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Thread: Six trigonometric equations

  1. #1
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    Six trigonometric equations

    Given: cot theta = sqrt2/4 , pi < theta < 3pi/2
    find the exact value of the other five trig functions of theta, leave answers in radical form.

    could someone show me how to do this, when i did it i got:
    sin theta= -2sqrt2/3
    cos theta= -1/3
    tan theta= 2/sqrt2
    cot theta= sqrt2/4
    sec theta= -3
    csc theta= -3sqrt2/4

    is this correct?

    a friend in class said that it wasn't and that i had to start by doing cot theta= cos/sin cos = sqrt2 sin = 4....
    Last edited by FailingTrig; Jul 21st 2010 at 02:40 PM.
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  2. #2
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    image link doesn't work. some you got correct.

    $\displaystyle \cot{t} = \frac{\sqrt{2}}{4}
    $

    noted that $\displaystyle t$ is in quad III ...

    $\displaystyle \tan{t} = \frac{4}{\sqrt{2}} = 2\sqrt{2}$

    using the identity $\displaystyle \csc^2{t} = 1 + \cot^2{t}$ ...

    $\displaystyle \csc{t} = -\frac{3}{2\sqrt{2}}$

    $\displaystyle \sin{t} = -\frac{2\sqrt{2}}{3}$

    $\displaystyle \cos{t} = -\frac{1}{3}$

    $\displaystyle \sec{t} = -3$
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  3. #3
    Senior Member eumyang's Avatar
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    $\displaystyle cot \theta = \frac{x}{y} = \frac{\sqrt{2}}{4}$, and we're given that θ is in quadrant III, so $\displaystyle x = -\sqrt{2}$ and $\displaystyle y = -4$

    Use $\displaystyle x^2 + y^2 = r^2$ to find r:
    $\displaystyle (-\sqrt{2})^2 + (-4)^2 = r^2$
    $\displaystyle 2 + 16 = r^2$
    $\displaystyle 18 = r^2$
    $\displaystyle r = 3\sqrt{2}$

    So...
    $\displaystyle sin \theta = \frac{y}{r} = \frac{-4}{3\sqrt{2}} = ...$
    $\displaystyle cos \theta = \frac{x}{r} = ...$
    ...
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  4. #4
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    Hello, FailingTrig!


    Here's another approach . . .



    Given: .$\displaystyle \cot\theta \,=\, \frac{\sqrt{2}}{4},\;\; \pi < \theta < \frac{3\pi}{2}$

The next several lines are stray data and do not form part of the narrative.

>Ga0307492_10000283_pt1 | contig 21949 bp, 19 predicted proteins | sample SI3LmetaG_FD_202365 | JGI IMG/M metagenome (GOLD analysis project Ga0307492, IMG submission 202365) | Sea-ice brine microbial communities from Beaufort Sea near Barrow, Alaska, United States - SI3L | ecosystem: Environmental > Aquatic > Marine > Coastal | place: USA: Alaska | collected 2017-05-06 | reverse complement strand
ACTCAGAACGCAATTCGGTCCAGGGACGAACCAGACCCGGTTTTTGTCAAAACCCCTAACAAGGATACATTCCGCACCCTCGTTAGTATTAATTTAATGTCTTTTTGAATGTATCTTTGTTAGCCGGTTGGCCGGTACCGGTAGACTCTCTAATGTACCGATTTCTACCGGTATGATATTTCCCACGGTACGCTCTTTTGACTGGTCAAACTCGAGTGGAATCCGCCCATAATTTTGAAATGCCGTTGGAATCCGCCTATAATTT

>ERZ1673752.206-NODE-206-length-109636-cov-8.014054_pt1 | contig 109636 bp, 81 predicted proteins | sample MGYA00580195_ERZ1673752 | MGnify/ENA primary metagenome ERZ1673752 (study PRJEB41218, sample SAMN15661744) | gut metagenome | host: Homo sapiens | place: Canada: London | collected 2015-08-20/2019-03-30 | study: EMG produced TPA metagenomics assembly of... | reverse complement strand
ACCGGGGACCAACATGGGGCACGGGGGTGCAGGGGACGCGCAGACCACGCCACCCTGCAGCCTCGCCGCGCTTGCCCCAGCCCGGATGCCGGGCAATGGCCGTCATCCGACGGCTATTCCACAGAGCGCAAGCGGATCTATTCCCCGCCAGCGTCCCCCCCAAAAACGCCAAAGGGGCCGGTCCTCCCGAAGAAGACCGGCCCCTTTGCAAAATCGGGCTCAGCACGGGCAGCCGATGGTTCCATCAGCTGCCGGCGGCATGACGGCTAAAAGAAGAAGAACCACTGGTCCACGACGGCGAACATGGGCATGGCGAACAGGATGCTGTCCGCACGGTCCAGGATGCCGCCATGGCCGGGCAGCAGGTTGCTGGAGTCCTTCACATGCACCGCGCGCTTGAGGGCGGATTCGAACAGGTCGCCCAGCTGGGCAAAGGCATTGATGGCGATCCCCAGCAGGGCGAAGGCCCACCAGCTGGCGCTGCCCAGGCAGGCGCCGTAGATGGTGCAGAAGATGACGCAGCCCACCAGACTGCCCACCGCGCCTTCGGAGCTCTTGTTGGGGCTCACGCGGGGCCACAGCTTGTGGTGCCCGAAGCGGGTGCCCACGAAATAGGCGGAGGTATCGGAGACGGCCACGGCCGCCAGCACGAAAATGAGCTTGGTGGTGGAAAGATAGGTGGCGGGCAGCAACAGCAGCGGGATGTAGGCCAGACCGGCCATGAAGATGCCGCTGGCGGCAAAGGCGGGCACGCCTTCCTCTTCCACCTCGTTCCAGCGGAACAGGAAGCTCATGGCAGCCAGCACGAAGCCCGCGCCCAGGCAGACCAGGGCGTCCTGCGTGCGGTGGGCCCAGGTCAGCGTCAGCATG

Find the exact value of the other five trig functions of $\displaystyle \theta$.

    We are given: .$\displaystyle \cot\theta \:=\:\dfrac{\sqrt{2}}{4} \:=\:\dfrac{adj}{opp}$

    That is, $\displaystyle \theta$ is in a right triangle with: .$\displaystyle adj = \sqrt{2},\;opp = 4$

    Pythagorus says: .$\displaystyle hyp^2 \:=\:(\sqrt{2})^2 + 4^2 \:=\:18 \quad\Rightarrow\quad hyp \:=\:3\sqrt{2}$


    Since $\displaystyle \theta$ is in Quadrant 3, only $\displaystyle \tan\theta$ and $\displaystyle \cot\theta$ are positive.



    Therefore:

    . . $\displaystyle \begin{array}{cccccc}
    \sin\theta &=& -\dfrac{4}{3\sqrt{2}} &=& -\dfrac{2\sqrt{2}}{3} \\ \\[-3mm]
    \cos\theta &=& -\dfrac{\sqrt{2}}{3\sqrt{2}} &=& -\dfrac{1}{3} \\ \\[-3mm]
    \tan\theta &=& \dfrac{4}{\sqrt{2}} &=& 2\sqrt{2} \\ \\[-3mm]
    \cot\theta &=& \dfrac{\sqrt{2}}{4} \\ \\[-3mm]
    \sec\theta &=& -3 \\ \\[-3mm]
    \csc\theta &=& -\dfrac{3\sqrt{2}}{4}\end{array}$

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  5. #5
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    Quote Originally Posted by Soroban View Post
    Hello, FailingTrig!


    Here's another approach . . .




    We are given: .$\displaystyle \cot\theta \:=\:\dfrac{\sqrt{2}}{4} \:=\:\dfrac{adj}{opp}$

    That is, $\displaystyle \theta$ is in a right triangle with: .$\displaystyle adj = \sqrt{2},\;opp = 4$

    Pythagorus says: .$\displaystyle hyp^2 \:=\\sqrt{2})^2 + 4^2 \:=\:18 \quad\Rightarrow\quad hyp \:=\:3\sqrt{2}$


    Since $\displaystyle \theta$ is in Quadrant 3, only $\displaystyle \tan\theta$ and $\displaystyle \cot\theta$ are positive.



    Therefore:

    . . $\displaystyle \begin{array}{cccccc}
    \sin\theta &=& -\dfrac{4}{3\sqrt{2}} &=& -\dfrac{2\sqrt{2}}{3} \\ \\[-3mm]
    \cos\theta &=& -\dfrac{\sqrt{2}}{3\sqrt{2}} &=& -\dfrac{1}{3} \\ \\[-3mm]
    \tan\theta &=& \dfrac{4}{\sqrt{2}} &=& 2\sqrt{2} \\ \\[-3mm]
    \cot\theta &=& \dfrac{\sqrt{2}}{4} \\ \\[-3mm]
    \sec\theta &=& -3 \\ \\[-3mm]
    \csc\theta &=& -\dfrac{3\sqrt{2}}{4}\end{array}$

    Did it right then! Awesome, thanks for showing me everyone =)
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